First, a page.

Mortgage Market Roundup: Interest Rates [June 18, 2015]
Mortgage rates eased off of their yearly highs this week, according to Freddie Mac’s weekly market survey — though they still hovered at 4%.
- 30-year fixed-rate mortgages fell to 4.00% with an average 0.7 point for the week ending June 18, 2015. A year ago, the rate averaged 4.17%.
- 15-year fixed rates dipped to 3.23% with an average 0.5 point. The same term priced at 3.30% a year ago.
- 5-year adjustable-rate mortgages edged down to 3.00% with an average 0.4 point. Last year at this time the same ARM averaged the same 3.00%
“Mortgage rates were down this week while housing data were generally positive,” said Len Kiefer, deputy chief economist for Freddie Mac, in a release. “Although housing starts dropped 11.1% to a seasonally adjusted pace of 1.04 million units in May, housing permits surged 11.8% to its highest level since August 2007. Reinforcing this positive momentum, the NAHB [National Association of Home Builders] housing market index rose five points in June, suggesting home builders are very optimistic about home sales in the near future.”
Hope for buyers in hot markets
New housing starts fell 11% in May, but only compared to April’s enormous 22% increase in construction. Meanwhile, building permits surged to their strongest level since the beginning of 2007, according to a government report. One analyst says the wave of new construction may bring relief to hopeful homebuyers in hot markets.
“The increasing level of new construction is entirely consistent with the strong demand and corresponding price gains we have been seeing in both rents and home prices. Given the tight supply conditions in many major markets, signing a contract on a to-be-built home is one of the ways consumers can avoid being outbid in the quest to buy a home,” said Jonathan Smoke, Realtor.com chief economist, in a statement.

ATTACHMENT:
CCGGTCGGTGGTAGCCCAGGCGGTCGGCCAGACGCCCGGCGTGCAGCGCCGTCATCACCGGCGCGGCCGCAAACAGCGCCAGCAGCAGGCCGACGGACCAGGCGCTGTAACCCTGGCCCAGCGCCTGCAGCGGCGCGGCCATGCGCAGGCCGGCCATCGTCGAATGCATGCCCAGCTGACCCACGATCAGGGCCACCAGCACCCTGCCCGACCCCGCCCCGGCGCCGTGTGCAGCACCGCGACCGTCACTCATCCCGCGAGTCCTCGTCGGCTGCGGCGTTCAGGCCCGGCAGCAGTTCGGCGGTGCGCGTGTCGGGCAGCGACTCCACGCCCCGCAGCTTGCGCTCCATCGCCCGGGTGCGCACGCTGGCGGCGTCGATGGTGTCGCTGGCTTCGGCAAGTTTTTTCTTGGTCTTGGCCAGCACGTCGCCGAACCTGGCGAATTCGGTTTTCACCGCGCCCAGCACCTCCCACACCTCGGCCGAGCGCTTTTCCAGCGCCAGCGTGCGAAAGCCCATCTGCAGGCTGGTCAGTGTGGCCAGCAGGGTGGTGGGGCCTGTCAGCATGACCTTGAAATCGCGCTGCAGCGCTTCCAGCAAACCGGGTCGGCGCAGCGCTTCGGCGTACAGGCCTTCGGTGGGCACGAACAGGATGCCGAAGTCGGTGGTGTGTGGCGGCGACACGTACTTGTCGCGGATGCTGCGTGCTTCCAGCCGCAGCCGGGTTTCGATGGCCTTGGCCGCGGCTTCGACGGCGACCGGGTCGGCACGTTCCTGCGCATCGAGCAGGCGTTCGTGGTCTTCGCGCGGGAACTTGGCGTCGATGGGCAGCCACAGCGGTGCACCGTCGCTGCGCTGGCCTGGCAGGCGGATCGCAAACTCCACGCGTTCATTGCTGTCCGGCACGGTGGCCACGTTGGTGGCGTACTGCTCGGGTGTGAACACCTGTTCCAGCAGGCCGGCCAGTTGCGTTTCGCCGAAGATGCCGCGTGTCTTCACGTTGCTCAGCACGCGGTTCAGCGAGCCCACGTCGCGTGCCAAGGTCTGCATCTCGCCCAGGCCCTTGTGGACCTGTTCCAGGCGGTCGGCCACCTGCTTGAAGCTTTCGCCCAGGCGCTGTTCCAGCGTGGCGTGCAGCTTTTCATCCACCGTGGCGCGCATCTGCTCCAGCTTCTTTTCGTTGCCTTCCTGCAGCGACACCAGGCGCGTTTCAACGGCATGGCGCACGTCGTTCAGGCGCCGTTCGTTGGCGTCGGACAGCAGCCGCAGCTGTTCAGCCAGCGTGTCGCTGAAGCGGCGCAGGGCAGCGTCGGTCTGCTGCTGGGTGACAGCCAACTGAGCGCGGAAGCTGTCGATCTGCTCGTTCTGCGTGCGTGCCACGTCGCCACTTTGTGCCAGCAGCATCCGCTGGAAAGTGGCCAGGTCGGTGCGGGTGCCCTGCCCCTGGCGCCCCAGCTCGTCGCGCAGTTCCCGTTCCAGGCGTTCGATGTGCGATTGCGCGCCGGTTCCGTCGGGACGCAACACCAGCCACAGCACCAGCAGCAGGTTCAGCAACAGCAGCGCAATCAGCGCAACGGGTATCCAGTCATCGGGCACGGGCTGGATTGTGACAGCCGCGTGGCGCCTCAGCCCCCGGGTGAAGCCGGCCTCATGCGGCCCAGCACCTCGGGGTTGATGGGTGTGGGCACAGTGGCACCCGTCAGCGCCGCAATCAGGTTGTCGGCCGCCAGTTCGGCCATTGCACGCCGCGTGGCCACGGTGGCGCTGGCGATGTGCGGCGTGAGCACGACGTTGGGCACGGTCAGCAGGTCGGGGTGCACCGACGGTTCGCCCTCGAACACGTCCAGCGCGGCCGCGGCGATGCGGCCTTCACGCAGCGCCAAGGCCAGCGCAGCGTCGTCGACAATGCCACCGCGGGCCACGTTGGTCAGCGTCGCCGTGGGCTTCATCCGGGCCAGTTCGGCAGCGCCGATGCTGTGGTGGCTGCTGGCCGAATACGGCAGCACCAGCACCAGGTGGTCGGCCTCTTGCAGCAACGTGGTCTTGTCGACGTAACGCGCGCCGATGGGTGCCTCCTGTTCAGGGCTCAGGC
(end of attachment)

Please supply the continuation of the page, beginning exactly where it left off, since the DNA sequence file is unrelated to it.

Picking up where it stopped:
Single-family home building is 5% higher than a year ago.
Recent rising interest rates spook buyers
Prospective homebuyers shied away from rising interest rates as mortgage applications fell 5.5% from a week earlier, according to data for the week ending June 12 compiled by the Mortgage Bankers Association. Refinance applications were also down 7% from the prior week.
“Rising rates continue to create volatility in weekly mortgage applications activity. The refinance index dropped to the lowest level since January 2015 as rates continued to increase,” Mike Fratantoni, MBA’s chief economist, said in a release. The association says its weekly survey of lenders covers over 75% of all national retail mortgage applications.
Happy lenders can mean more homebuyers
In its quarterly survey of mortgage lenders, Fannie Mae finds optimism and a positive outlook for profit margins. And happy lenders can mean good news for potential homebuyers.
The report finds lenders with an upbeat outlook for both profit margins and purchase demand. While a majority of mortgage executives believe home prices will rise over the next 12 months, they also believe loan demand will remain strong, in spite of rising interest rates.
Perhaps even more important for potential homebuyers: Lenders are continuing to ease their credit standards.
“This quarter’s results showed that the growing optimism of lenders has been rewarded,” said Doug Duncan, senior vice president and chief economist at Fannie Mae. “We expect a continued housing expansion in 2015 after an uneven and disappointing 2014.”
Image via iStock.